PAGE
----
Again using the Block Groups as a proxy for a “Community,” the ACS data were chosen to gain an understanding of the “Household” economic condition within the communities.  These variables are predominantly measures by household instead of individual, with the exception being persons living between 100%–200% of Federal Poverty Level.
     
Through the research we found that many of these variables are calculated and combined in several other federal initiatives. The USDA Food Access program, for example, uses median income to determine “low-income neighborhoods,” and the US Department of Housing and Urban Development uses the ratio of poverty to income to classify household types.

The Wake County Economic Health Index is meant to compare the conditions within each community to better understand what type of financial constraints residents within that community may be facing. Two examples would be comparing median household income with the percentage of persons spending greater than 30% of income on rent (cost burden). Based on the median household income of Wake County (approx. $64,000) the percentage of persons determined to be between 100% and 200% (between $22,000 and $44,000, respectively) helps identify a “low to moderate” income population.
 
The Wake County Community Assessment for Economic Health contains the following socioeconomic and demographic variables:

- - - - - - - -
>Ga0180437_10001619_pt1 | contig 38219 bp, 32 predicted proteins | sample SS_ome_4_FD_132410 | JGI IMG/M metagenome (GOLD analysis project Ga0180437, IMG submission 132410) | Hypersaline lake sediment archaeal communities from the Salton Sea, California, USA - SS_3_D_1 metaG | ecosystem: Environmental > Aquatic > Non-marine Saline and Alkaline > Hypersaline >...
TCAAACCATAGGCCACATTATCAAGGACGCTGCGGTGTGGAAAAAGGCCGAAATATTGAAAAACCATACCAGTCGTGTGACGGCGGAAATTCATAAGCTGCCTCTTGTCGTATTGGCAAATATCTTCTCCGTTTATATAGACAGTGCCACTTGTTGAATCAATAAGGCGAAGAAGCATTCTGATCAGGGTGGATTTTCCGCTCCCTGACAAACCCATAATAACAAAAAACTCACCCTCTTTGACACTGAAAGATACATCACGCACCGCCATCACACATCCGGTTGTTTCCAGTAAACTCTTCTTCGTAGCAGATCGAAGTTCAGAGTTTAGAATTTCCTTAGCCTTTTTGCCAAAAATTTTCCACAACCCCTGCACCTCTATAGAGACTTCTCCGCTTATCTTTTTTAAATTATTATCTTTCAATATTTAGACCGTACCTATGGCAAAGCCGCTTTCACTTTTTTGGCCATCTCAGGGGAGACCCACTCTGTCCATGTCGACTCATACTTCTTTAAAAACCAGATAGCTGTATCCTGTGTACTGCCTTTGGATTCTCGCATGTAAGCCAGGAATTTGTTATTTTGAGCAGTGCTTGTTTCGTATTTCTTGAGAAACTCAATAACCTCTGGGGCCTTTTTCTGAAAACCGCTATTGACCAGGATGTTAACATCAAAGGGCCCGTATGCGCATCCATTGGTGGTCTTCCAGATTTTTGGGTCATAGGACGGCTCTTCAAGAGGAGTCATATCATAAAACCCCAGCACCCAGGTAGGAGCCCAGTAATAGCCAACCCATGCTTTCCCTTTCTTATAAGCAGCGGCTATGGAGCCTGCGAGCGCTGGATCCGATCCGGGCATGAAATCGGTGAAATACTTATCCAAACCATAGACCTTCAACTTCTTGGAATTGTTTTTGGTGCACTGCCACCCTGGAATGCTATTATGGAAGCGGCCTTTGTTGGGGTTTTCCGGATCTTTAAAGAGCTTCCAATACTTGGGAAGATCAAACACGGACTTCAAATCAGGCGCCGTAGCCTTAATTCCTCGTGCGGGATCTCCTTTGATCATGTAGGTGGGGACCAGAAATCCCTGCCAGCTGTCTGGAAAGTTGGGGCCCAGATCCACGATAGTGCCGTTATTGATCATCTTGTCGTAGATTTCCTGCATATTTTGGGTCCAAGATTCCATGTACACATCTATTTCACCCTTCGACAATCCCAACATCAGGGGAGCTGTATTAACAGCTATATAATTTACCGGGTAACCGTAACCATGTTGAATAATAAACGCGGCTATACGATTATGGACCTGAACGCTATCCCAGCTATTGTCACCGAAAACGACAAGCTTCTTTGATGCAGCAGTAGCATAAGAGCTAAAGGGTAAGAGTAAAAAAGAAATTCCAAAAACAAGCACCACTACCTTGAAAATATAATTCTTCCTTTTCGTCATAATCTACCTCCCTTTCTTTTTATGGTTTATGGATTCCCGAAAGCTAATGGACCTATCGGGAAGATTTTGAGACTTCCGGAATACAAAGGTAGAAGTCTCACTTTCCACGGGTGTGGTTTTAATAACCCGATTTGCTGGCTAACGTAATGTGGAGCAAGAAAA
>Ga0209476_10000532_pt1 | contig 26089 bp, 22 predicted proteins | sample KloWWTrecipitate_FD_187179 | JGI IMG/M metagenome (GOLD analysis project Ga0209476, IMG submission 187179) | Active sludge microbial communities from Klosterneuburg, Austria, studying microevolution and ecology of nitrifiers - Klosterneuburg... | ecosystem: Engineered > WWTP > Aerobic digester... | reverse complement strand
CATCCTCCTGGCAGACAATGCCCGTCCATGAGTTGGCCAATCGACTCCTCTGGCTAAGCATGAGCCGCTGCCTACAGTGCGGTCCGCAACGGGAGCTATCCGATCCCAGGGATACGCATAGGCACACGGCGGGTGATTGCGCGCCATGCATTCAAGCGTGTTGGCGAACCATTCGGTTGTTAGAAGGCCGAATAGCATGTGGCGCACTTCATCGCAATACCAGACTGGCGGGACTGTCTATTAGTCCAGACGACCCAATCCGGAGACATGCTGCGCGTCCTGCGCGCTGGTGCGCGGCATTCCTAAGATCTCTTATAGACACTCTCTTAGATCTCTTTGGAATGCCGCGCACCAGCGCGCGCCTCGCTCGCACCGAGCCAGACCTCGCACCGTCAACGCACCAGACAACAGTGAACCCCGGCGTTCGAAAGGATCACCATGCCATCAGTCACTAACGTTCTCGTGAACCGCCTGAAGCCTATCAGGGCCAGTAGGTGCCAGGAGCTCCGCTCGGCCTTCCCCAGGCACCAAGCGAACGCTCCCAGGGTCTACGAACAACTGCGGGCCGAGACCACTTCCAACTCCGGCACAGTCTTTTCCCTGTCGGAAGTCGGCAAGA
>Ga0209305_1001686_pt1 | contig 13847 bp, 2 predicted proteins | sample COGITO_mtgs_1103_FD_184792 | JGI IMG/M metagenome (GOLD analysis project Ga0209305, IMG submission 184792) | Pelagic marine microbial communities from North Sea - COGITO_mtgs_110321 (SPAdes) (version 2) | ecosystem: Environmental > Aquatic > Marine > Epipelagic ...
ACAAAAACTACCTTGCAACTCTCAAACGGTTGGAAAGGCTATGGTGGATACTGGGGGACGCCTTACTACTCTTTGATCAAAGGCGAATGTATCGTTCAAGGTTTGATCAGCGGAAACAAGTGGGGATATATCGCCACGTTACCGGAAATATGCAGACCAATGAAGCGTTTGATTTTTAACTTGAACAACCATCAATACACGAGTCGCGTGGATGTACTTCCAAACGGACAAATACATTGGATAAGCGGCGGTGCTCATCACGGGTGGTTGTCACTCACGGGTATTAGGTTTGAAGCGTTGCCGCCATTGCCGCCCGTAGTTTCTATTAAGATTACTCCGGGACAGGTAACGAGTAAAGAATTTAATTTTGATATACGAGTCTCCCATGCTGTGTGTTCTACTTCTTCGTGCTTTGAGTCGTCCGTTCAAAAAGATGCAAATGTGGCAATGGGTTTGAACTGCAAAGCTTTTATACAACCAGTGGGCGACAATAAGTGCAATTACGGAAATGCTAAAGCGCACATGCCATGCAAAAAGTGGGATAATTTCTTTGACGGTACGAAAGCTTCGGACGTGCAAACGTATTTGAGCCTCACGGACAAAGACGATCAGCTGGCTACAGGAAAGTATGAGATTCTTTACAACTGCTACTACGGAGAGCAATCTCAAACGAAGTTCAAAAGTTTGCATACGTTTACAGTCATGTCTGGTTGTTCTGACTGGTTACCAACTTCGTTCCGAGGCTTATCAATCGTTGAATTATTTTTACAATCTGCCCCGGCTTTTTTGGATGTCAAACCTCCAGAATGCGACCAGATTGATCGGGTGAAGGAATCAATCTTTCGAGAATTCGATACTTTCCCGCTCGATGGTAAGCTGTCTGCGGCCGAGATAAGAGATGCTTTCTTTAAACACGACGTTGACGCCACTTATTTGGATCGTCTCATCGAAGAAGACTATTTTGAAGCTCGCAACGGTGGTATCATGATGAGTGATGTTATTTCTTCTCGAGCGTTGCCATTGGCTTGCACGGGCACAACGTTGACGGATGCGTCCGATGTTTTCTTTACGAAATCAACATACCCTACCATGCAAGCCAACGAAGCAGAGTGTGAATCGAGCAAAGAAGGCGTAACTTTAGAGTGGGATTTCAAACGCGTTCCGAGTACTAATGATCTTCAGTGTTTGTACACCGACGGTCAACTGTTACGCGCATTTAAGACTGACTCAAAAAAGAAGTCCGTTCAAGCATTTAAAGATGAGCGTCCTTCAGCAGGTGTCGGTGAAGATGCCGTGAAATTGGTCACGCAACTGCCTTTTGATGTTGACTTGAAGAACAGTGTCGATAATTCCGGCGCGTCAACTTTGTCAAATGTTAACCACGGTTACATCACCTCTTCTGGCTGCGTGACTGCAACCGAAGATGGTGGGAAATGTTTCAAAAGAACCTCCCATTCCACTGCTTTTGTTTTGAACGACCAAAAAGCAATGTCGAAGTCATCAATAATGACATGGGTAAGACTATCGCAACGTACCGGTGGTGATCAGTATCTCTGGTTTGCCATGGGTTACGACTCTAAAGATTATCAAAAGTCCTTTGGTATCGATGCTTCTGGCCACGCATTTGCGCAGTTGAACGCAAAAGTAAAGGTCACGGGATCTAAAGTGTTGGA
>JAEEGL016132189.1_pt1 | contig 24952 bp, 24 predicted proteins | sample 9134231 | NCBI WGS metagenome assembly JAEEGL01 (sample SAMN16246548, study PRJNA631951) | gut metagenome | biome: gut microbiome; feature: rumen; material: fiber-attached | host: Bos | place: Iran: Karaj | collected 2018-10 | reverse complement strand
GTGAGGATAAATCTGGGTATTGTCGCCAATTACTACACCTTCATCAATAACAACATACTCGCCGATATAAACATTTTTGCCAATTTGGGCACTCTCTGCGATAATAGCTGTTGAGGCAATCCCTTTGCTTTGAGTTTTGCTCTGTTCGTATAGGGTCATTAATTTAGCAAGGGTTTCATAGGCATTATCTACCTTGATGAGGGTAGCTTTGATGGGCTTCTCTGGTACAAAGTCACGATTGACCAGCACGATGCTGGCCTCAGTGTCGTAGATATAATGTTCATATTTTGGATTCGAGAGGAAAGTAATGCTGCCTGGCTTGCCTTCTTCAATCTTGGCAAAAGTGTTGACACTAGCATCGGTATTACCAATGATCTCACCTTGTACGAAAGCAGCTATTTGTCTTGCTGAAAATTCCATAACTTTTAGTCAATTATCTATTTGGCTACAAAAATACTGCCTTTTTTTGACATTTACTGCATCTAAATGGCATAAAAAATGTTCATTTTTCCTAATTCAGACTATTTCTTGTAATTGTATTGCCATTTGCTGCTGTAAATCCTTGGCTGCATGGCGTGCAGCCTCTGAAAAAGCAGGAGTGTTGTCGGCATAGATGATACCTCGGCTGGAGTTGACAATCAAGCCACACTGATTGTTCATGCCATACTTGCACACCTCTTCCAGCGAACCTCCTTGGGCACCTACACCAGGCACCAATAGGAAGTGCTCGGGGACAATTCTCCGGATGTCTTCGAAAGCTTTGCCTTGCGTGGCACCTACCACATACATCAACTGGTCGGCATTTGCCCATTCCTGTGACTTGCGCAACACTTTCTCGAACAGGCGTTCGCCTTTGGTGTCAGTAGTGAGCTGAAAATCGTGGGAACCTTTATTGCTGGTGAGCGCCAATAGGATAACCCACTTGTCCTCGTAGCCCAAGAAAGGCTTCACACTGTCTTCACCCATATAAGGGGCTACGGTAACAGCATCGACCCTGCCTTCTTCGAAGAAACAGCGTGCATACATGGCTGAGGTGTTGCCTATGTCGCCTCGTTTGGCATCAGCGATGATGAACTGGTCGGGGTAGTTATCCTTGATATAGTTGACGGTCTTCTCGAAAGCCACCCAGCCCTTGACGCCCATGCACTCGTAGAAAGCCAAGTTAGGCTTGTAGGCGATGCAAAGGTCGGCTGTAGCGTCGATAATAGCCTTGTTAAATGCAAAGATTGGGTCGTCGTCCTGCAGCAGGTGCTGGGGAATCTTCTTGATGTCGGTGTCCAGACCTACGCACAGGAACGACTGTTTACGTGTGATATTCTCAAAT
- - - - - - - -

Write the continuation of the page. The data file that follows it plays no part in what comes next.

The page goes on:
• Median Household Income: The median household income in the past 12 months

  • Food Stamps: Measured as a percentage of households in each block group

  • Rent as greater than 30% of Income: Gross rent as a percentage of household income

  • Home Mortgage as greater than 30% of Income: Mortgage status by owner cost as a percentage of household income

  • Persons living between 100%–200% of Federal Poverty Level: Ratio of income to poverty level for whom poverty status is determined between 100 and 200 percent.
 
Percentages were calculated for each factor by block group. The tabular information was then sorted from lowest to highest percentage and given a rank, with the exception of Median Household Income. Median Household Income was sorted highest to lowest, so that the higher median incomes were given a lower score.    
The scores and ranking are based on the total number of block groups in Wake County, 1–455. Once each factor was sorted and scored, the scores of each factor were added up to produce a total score. The total scores were then sorted and ranked, 1–455.
 
This methodology allows the user to gauge the economic impact of living in certain block groups throughout the county. The median household income in comparison to the ratio of poverty (200% and below are households earning less than $44,000 per year in Wake County) and the percent of households spending greater than 30% of family income (“cost burden” for mortgage or rent), can identify possible economic stress in those communities.